What is the impact on other crypto wallets like Celsius and Nexo?

We’re sure the Celsius and Nexo teams will be watching with keen interest what is going on. But there’s no need to panic. These platforms should have their lawyers advising on any implications and will have a head start on BlockFi in terms of formulating a response and getting a head start on preparing for registration applications. That’s assuming registration is required. In short, there’s still a long way to go before state regulators move on to other platforms.

Should you be withdrawing your crypto from BlockFi?

If you’re a resident of one of these three states it might be safest to withdraw your assets and wait it out until the judge has ruled. If you’re worried out losing out on interest earnings then take a look at our review of Celsius Wallet here. Celsius is a competitor to BlockFi and offers the same sorts of products and interest rates.

If you’re not a resident of Texas, Alabama or New Jersey you should keep an eye on how these cases play out. Pay attention to whether other state regulators make similar moves in a domino effect. If this begins to happen, perhaps consider getting your crypto out.

If you’re not a resident of the US, then you’re not impacted so there’s no need to worry.

What can you do to manage regulatory risk to your crypto assets?

Regulatory risk is material in crypto because its such a new asset class and operates differently to any other financial products in the market. Law makers are still trying to classify different crypto product offerings. Until they do, we can’t really expect crypto platforms to comply with laws that may or may not apply to their products.

So how should you protect yourself?

Diversify your assets across crypto wallet apps. If you want to earn interest on your crypto don’t put all your eggs in one basket (or one crypto wallet app!). There are three or four large providers in this space all offering similar interest rates on Stablecoins and major cryptocurrency. We’ve listed these below. Our recommendation if you are worried about regulatory risk would be to split your assets across them. This can also help protect your coins from cyber attack and hackers attacking your wallet.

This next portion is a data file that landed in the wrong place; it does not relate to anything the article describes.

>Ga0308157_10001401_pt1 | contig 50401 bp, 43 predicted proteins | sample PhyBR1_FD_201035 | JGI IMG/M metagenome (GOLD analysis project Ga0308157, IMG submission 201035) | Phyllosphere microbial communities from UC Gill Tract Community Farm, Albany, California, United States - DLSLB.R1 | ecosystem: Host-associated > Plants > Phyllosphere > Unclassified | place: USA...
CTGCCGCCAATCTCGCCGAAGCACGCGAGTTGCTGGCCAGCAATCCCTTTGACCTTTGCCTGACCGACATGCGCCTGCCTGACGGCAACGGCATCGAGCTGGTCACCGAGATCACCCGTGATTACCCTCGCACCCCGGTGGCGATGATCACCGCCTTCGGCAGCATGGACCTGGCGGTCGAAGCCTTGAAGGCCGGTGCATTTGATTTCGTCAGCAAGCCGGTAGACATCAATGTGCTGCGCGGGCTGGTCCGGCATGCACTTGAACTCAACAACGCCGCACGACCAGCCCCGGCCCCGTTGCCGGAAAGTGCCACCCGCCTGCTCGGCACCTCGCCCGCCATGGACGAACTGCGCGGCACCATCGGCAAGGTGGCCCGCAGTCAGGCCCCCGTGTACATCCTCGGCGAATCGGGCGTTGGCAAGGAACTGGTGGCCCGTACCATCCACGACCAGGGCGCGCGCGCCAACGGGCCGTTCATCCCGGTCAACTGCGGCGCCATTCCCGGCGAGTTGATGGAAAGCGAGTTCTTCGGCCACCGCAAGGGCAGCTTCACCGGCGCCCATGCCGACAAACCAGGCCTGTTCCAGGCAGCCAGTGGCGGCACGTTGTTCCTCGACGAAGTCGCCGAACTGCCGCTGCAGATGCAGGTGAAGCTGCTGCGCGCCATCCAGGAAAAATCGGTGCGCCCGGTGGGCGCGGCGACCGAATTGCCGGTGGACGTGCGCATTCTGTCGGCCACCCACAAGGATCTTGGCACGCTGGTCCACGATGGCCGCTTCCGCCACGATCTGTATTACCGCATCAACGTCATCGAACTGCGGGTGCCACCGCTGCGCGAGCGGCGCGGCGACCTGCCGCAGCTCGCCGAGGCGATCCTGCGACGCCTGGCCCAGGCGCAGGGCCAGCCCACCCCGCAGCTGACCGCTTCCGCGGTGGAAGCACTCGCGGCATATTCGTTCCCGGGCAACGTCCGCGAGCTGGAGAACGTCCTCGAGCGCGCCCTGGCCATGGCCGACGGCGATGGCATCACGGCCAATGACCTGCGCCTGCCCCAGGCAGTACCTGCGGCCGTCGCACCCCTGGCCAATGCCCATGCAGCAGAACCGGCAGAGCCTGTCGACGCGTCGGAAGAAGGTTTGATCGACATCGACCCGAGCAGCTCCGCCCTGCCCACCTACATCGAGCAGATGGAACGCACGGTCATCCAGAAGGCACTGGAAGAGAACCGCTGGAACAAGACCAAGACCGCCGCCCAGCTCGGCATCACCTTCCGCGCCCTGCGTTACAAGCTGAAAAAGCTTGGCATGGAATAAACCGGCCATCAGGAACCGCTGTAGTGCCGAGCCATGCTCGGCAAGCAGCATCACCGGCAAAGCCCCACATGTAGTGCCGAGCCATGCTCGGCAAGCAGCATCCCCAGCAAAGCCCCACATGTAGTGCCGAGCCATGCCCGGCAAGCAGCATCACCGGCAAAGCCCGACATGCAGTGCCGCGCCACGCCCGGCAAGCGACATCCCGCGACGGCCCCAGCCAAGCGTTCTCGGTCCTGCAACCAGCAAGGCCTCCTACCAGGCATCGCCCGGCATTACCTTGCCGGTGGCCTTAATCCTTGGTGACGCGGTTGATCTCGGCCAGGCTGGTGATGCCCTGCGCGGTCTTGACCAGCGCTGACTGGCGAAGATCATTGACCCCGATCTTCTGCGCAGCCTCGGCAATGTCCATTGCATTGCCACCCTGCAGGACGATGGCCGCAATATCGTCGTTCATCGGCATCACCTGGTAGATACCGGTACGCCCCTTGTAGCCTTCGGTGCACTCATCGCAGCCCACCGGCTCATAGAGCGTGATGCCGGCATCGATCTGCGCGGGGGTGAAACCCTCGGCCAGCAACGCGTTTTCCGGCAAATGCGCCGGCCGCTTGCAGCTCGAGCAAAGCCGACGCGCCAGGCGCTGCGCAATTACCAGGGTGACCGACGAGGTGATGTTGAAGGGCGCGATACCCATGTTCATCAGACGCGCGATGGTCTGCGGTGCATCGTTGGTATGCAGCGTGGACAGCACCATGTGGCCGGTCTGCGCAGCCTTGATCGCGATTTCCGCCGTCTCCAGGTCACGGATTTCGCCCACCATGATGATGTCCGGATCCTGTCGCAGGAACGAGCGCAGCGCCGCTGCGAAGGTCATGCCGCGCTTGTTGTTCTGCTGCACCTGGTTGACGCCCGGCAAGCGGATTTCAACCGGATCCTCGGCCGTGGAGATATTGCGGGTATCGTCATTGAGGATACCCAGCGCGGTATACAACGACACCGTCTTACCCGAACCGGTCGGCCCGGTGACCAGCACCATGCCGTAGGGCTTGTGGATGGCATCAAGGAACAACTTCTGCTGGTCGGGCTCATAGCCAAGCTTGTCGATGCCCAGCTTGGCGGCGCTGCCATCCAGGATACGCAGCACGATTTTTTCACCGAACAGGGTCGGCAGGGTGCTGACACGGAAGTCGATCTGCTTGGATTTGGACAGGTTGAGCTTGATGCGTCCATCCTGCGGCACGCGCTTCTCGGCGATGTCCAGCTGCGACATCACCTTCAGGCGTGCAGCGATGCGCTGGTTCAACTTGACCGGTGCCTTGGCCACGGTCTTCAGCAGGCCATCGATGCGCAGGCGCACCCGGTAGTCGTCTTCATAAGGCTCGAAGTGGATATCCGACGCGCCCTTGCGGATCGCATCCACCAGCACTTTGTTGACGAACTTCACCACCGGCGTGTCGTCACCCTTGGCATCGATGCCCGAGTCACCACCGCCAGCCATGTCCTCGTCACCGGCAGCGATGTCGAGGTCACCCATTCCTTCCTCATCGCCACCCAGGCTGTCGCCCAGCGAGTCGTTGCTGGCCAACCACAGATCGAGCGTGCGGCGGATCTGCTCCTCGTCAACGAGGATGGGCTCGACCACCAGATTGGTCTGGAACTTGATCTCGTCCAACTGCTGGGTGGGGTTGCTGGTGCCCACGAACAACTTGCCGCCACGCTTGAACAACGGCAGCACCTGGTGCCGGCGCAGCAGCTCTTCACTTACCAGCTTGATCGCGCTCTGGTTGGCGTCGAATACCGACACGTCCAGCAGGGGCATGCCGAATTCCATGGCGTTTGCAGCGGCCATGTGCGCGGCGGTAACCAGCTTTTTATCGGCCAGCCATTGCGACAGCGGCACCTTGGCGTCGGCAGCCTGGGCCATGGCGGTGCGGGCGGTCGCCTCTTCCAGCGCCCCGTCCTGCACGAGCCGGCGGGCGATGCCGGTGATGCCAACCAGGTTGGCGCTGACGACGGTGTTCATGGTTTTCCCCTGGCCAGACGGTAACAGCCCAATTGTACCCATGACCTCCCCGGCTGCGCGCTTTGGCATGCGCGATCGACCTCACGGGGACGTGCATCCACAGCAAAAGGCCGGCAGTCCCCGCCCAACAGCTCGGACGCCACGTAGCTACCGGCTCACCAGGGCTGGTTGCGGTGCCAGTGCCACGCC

• Celsius (get $40BTC free if you sign up with our link or referral code 1910143eb7)
  • Nexo
  • Orion

Hopefully, as regulators take an interest in this space and laws begin to be applied, existing customers will be grandfathered and providers will remain committed to their customer’s assets.

But in crypto its always best to protect your assets yourself.

Why digital wallets now make it easier than ever to invest in cryptocurrency

Why digital wallets now make it easier than ever to invest in cryptocurrency

If I were to ask you whether you use any digital wallets in your day to day life, would you know the answer? What if I were to ask you what you use digital wallets for?

The fact is digital wallets have stealthily crept in to most peoples daily lives without them really know it.

If you have used Apple Pay, Alipay, Samsung Pay, PayPal app or Venmo, then the answer to that question is ‘yes’. But did you know that digital wallets are also becoming ubiquitous in the cryptocurrency space and making it super easy to invest in, access and transact cryptocurrency? Digital wallets for both fiat and crypto are the future of money, making it easier, faster and cheaper to move money and value around the globe. This also means it’s becoming easier to make money from your money!

If you want to know how all of this has come about and will impact you and your money, read on!

What is a digital wallet?

If you search Google for ‘digital wallet’ a whole bunch of sites will come up with definitions that say digital wallets are software payment systems. They store your credit card and debit card information….. They’re a convenient way to pay by phone… Blah, blah, blah. But…we think this is just a small part of the story about digital wallets and how they will impact our money future.

Digital wallets are much bigger than just payment systems. They are financial ecosystems on your phone that allow you to access different financial services and to transfer value via the internet – without the friction of current banking services. Cathie Wood of Ark invest cleverly calls digital wallets ‘money over IP’. The reference is a nod back to when Voice over IP technology revolutionised once expensive phone communications.

Digital wallets are expected to do the same for banking and financial services – which is exactly why you need to know about them!

What can you do with digital wallets?

Payments with digital wallets

Today, you can use digital wallets to directly purchase and pay for items – like with Apple Pay or Samsung Pay. You can also use them to send money seamlessly and instantly to friends and peers, like with Venmo. In fact, recent research from the US found that 42% of millennials have a Venmo account. Millennials seem to prefer mobile payments and will drive a lot of the upcoming growth in digital wallets. China’s mobile payments jumped from $1 trillion in 2014 to $26 trillion in 2018 – driven largely by the coming of age of millennials. Here’s some recent data from Australia’s biggest bank about mobile payments with digital wallets:

CBA contactless payments data

Peer to peer transactions & other financial services

While people are mostly using digital wallets for payment services, digital wallets are more than just transferring fiat currency around.

You can use them to split payments over dinner, earn rewards on purchases, order ahead at your favourite coffee shop or buy and send gift cards.